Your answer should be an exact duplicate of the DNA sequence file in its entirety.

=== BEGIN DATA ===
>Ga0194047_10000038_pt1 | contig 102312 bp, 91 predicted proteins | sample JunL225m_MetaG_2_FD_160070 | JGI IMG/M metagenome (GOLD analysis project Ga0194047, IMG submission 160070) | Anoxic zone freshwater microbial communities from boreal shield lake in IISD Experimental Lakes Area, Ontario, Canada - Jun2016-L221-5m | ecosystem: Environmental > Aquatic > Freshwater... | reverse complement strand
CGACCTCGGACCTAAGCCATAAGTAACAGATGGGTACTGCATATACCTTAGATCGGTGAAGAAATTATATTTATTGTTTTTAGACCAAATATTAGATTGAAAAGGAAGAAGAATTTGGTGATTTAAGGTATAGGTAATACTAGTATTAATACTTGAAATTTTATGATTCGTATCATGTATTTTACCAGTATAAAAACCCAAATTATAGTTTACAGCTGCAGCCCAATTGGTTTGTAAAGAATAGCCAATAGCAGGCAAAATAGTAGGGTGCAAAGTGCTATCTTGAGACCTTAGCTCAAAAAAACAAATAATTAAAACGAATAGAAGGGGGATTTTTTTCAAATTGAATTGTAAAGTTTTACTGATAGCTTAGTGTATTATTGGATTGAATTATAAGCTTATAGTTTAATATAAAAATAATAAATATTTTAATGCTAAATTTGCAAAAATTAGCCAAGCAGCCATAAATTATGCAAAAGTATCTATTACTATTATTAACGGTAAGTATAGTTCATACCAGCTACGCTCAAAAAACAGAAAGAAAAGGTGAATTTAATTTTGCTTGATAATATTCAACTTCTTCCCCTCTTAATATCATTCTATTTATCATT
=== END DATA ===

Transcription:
>Ga0194047_10000038_pt1 | contig 102312 bp, 91 predicted proteins | sample JunL225m_MetaG_2_FD_160070 | JGI IMG/M metagenome (GOLD analysis project Ga0194047, IMG submission 160070) | Anoxic zone freshwater microbial communities from boreal shield lake in IISD Experimental Lakes Area, Ontario, Canada - Jun2016-L221-5m | ecosystem: Environmental > Aquatic > Freshwater... | reverse complement strand
CGACCTCGGACCTAAGCCATAAGTAACAGATGGGTACTGCATATACCTTAGATCGGTGAAGAAATTATATTTATTGTTTTTAGACCAAATATTAGATTGAAAAGGAAGAAGAATTTGGTGATTTAAGGTATAGGTAATACTAGTATTAATACTTGAAATTTTATGATTCGTATCATGTATTTTACCAGTATAAAAACCCAAATTATAGTTTACAGCTGCAGCCCAATTGGTTTGTAAAGAATAGCCAATAGCAGGCAAAATAGTAGGGTGCAAAGTGCTATCTTGAGACCTTAGCTCAAAAAAACAAATAATTAAAACGAATAGAAGGGGGATTTTTTTCAAATTGAATTGTAAAGTTTTACTGATAGCTTAGTGTATTATTGGATTGAATTATAAGCTTATAGTTTAATATAAAAATAATAAATATTTTAATGCTAAATTTGCAAAAATTAGCCAAGCAGCCATAAATTATGCAAAAGTATCTATTACTATTATTAACGGTAAGTATAGTTCATACCAGCTACGCTCAAAAAACAGAAAGAAAAGGTGAATTTAATTTTGCTTGATAATATTCAACTTCTTCCCCTCTTAATATCATTCTATTTATCATT